Passive Optical Networks
A passive optical network (PON) is a system that brings optical fibre cabling and signals all or most of the way to the end user. Depending on where the PON terminates, the system can be described as fibre-to-the-curb (FTTC), fibre-to-the-building (FTTB), or fibre-to-the-home (FTTH).
A PON consists of an Optical Line Termination (OLT) at the communication company's office and a number of Optical Network Units (ONUs) near end users. Typically, up to 32 ONUs can be connected to an OLT. The passive simply describes the fact that optical transmission has no power requirements or active electronic parts once the signal is going through the network.
All PON systems have essentially the same theoretical capacity at the optical level. The limits on upstream and downstream bandwidth are set by the electrical overlay, the protocol used to allocate the capacity and manage the connection. The first PON systems that achieved significant commercial deployment had an electrical layer built on Asynchronous Transfer Mode (ATM, or "cell switching") and were called "APON." These are still being used today, although the term "broadband PON" or BPON is now applied. APON/BPON systems typically have downstream capacity of 155 Mbps or 622 Mbps, with the latter now the most common. Upstream transmission is in the form of cell bursts at 155 Mbps.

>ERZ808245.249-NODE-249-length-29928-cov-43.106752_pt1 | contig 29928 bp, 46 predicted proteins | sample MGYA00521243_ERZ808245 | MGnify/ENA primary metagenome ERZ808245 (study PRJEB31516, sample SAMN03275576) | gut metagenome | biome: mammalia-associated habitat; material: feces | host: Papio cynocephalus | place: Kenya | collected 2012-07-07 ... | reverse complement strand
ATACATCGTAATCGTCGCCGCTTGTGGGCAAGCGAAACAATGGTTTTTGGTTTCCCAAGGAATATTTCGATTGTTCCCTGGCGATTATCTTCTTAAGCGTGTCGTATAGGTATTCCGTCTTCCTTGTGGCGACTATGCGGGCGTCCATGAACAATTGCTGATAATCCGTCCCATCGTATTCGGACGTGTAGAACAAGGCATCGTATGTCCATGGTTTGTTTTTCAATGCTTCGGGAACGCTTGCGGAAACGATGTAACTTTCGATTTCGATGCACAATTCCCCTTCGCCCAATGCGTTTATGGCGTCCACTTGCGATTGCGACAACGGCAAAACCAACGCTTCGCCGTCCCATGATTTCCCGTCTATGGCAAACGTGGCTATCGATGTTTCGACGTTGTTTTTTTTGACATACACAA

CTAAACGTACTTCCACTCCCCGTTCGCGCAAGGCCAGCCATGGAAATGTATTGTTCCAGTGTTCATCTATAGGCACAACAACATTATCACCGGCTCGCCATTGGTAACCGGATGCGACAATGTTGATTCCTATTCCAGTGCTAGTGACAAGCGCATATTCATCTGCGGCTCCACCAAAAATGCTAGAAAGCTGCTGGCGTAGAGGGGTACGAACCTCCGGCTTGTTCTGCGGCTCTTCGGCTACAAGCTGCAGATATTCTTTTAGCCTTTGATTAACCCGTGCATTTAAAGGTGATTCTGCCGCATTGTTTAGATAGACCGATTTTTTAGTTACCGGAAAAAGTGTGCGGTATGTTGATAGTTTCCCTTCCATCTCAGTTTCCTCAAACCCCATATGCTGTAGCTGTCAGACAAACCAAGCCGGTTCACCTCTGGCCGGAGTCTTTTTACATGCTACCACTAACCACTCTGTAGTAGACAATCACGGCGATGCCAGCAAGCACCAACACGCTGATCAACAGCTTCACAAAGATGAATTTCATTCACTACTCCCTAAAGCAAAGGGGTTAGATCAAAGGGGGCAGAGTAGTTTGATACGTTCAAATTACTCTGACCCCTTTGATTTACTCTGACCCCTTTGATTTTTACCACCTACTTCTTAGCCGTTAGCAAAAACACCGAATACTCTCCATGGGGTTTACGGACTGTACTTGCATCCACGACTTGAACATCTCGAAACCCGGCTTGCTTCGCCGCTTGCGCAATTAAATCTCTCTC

Multiple users of a PON could be allocated portions of this bandwidth A PON could also serve as a trunk between a larger system, such as a community antennae television (CATV) system, and a neighborhood, building, or home Ethernet network on coaxial cable.
The successor to APON/BPON is GPON, which has a variety of speed options ranging from 622 Mbps symmetrical (the same upstream/downstream capacity) to 2.5 Gbps downstream and 1.25 Gbps upstream. GPON is also based on asynchronous transfer mode (ATM) transport. GPON is the type of PON most widely deployed in today's fibre-to-the-home (FTTH) networks in new installations and is generally considered suitable for consumer broadband services for the next five to 10 years. From GPON, the future could take two branches:
1) 10 GPON would increase the speed of a single electrical broadband feed to 10G.
2) WDM-PON would use current wavelength-division multiplexing (WDM) to split each signal into 32 branches.
A rival activity to GPON is Ethernet PON (EPON), which uses Ethernet packets instead of ATM cells. EPON should be cheaper to deploy, according to supporters, but it has not garnered the level of acceptance of GPON, so it is not clear how EPON will figure in the future of broadband access.